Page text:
Episode 1: Let's talk crazy coaching salaries
Hi, and thanks again for reading my new newsletter, Extra Points. It’s about college football history, business, politics, and all that other stuff that helps shape our college football world. There will also be jokes.
Today’s top story?
Clemson is now paying their football coach roughly a gazillion dollars
Ok, it’s not actually a gazillion. It’s a 10-year, $93 million deal, one that somehow outpaces the also ridiculous 10-year, $75 million deal Texas A&M contract the Aggies recently gave Jimbo Fisher. In terms of the total value of the contract, Dabo is the highest paid college coach in America.
This is interesting for a bunch of different reasons, even if you aren’t a Clemson fan.
1) As my colleagues at SBNation noted, one of the major reasons Clemson would want to lock up Dabo Swinney is out of fear that the coach could decide to take over at Alabama, once/if Nick Saban retires. Saban is 67 years old and just had hip replacement surgery, but he’s adamant he’s not going anywhere for a while.
But if he ever does, well, Swinney is now the most accomplished college coach outside of Saban, and Swinney won a national title as a player for Alabama and coached there for several years. So Clemson rewards the guy with a massive contract that just so happens to have a bigger buyout if he leaves specifically for Alabama.
As Alex Kirshner noted in the above piece:
If Swinney ever did decide he wanted to go back to his alma mater, the buyout kicker in his contract would be like trying to stop a charging lion with a Super Soaker.Saban is in line to make about $9.3 million per year going forward at Bama, putting him right in line with Swinney’s new deal. Asif Bama wouldn’t pay $15 million in the first year to hire Swinney if it wanted him.
I mean, I can’t really blame Clemson for trying to hang on to Dabo, and he may very well stay at Clemson for the next twenty years. But if he does, and Alabama tries to get him, it won’t be because of the money. Alabama will do whatever it takes to be the top bidder for a coach they want. If that means they have to sell off a few counties or something, well, nobody ever won the SEC without making tough sacrifices.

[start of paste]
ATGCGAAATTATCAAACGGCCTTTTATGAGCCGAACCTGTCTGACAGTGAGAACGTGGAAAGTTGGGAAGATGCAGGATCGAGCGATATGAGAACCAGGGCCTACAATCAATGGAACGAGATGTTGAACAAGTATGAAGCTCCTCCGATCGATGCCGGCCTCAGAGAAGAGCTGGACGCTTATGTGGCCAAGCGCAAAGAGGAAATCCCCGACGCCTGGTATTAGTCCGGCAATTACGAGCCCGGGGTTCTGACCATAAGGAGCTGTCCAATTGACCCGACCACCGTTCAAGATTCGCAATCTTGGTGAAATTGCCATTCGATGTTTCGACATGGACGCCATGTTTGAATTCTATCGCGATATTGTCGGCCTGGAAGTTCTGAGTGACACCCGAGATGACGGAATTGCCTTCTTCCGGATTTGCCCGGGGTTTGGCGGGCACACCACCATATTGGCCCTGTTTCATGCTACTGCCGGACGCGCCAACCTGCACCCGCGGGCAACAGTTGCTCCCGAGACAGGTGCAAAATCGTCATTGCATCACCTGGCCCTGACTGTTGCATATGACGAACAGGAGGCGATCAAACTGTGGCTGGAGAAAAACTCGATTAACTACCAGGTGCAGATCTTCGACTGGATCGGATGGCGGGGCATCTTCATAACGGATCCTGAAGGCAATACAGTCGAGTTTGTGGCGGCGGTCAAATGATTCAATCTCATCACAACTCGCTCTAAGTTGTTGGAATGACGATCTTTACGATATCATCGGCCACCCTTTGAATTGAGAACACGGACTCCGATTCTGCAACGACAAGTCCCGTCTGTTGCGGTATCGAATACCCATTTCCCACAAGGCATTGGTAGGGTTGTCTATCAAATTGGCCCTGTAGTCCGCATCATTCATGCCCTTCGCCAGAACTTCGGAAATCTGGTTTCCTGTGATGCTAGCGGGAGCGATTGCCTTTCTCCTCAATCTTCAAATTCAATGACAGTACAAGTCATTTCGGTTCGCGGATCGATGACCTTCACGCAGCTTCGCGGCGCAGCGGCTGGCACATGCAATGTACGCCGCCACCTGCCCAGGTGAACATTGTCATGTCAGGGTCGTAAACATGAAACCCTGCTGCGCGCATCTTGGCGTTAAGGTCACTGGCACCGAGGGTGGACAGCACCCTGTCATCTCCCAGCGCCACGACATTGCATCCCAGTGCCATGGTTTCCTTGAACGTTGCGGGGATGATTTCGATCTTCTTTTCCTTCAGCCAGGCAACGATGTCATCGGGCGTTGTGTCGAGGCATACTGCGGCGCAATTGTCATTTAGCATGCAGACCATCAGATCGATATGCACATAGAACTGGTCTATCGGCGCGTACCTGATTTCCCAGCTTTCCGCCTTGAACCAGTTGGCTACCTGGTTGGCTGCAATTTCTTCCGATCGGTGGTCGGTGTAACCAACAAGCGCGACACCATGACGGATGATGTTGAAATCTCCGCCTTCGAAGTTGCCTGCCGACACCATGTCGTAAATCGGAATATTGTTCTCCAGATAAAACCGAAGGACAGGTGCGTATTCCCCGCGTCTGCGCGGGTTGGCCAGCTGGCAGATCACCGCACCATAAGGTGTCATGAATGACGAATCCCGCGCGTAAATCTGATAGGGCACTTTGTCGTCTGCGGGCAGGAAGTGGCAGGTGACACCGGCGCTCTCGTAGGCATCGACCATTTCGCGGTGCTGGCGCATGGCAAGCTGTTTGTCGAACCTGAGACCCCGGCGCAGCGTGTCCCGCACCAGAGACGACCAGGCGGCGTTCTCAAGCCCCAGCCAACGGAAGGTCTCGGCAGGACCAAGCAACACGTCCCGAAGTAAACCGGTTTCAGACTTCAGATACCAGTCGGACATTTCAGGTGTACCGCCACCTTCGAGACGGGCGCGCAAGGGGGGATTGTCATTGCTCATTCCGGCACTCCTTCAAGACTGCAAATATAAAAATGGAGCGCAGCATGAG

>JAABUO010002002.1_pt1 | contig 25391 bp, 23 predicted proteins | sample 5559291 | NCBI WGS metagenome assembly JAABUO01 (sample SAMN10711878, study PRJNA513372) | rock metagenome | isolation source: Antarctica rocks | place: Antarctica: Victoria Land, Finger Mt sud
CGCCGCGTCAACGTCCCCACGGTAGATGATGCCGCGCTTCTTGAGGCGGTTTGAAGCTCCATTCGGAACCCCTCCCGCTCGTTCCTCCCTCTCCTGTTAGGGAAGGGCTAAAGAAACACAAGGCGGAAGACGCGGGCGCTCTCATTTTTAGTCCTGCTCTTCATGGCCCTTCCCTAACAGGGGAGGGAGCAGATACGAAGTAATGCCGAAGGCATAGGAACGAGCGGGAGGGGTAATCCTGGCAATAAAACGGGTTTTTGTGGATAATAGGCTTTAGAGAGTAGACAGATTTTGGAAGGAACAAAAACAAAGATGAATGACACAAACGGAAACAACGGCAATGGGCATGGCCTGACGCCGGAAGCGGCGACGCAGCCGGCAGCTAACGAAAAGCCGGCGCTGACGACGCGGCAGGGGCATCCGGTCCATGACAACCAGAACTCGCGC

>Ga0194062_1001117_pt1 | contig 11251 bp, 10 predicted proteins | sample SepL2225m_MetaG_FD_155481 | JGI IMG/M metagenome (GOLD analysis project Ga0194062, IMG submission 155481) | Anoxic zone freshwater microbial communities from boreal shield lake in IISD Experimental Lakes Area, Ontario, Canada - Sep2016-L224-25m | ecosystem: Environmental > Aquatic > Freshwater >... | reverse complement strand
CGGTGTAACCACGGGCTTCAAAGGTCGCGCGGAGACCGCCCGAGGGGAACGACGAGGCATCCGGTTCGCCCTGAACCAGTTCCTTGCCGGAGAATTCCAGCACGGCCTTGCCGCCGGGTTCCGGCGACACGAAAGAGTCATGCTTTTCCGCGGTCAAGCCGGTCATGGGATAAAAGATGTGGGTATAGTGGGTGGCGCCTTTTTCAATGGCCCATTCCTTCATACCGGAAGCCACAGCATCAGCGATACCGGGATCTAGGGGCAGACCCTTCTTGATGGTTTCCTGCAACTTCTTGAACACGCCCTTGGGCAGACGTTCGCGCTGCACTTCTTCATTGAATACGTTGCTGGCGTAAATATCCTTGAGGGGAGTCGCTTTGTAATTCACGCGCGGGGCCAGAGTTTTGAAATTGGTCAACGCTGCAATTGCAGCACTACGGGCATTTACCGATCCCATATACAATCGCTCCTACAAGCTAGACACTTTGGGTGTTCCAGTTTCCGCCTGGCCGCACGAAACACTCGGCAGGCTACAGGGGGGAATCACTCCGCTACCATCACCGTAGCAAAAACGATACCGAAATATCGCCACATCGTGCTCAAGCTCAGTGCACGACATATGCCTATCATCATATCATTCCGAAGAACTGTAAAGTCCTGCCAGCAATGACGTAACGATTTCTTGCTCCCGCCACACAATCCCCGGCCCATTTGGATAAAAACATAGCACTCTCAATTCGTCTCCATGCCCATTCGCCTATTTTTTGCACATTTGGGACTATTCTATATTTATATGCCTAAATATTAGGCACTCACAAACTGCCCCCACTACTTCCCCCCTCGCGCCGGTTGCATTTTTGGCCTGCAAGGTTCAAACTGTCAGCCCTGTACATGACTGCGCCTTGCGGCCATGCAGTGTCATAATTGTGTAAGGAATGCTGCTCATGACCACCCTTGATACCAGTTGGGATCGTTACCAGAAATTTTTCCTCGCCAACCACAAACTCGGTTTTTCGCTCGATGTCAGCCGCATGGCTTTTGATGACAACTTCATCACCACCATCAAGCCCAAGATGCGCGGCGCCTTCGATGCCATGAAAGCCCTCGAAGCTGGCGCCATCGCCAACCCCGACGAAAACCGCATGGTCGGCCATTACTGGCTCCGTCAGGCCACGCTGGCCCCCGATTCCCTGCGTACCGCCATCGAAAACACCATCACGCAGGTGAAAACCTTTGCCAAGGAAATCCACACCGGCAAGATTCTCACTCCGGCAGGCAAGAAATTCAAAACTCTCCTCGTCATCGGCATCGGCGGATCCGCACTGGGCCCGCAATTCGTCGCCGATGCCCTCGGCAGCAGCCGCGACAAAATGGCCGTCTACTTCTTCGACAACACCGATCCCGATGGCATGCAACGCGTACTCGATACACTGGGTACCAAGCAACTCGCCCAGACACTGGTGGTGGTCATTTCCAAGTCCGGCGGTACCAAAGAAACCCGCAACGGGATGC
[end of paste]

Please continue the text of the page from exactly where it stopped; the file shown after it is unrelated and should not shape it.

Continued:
2) Swinney’s record clearly establishes him as near the very elite of college football. The dude is 116-30 over 11 seasons at Clemson, has two national titles, and dragged Clemson from one of the country’s biggest underachievers into the IT superpower at the moment. They will almost assuredly finish with the #1 recruiting class in the country this year.
But on paper, nothing about his background indicated that was likely. Unlike Saban, Urban Meyer, Jim Harbaugh, and others at elite programs, Swinney hadn’t been a head coach before. The only national title-winning coach in recent memory to come from a similar background was Jimbo Fisher (who would have been the head coach at UAB had Alabama’s board not killed the hire out of spite, a story I explored more here), and Jimbo’s status as an elite-elite coach is less secure in 2019.
He even famously took a few years off from coaching to sell real estate. His hiring at Clemson to replace Tommy Bowden didn’t exactly win national praise, and even now, he generally isn’t considered to be a schematic genius. He’s made excellent assistant hires (and the school has stepped up to handsomely pay to keep them), recruited as good as anybody in college football, and been a superior program manager. That’s not an insult! It’s just a very different narrative.
3) Speaking of narratives, Swinney has been particularly outspoken about not wanting to pay players, famously saying:
We try to teach our guys, use football to create the opportunities, take advantage of the platform and the brand and the marketing you have available to you. But as far as paying players, professionalizing college athletics, that's where you lose me. I’ll go do something else, because there's enough entitlement in this world as it is.
lmao get out of here with this bullshit.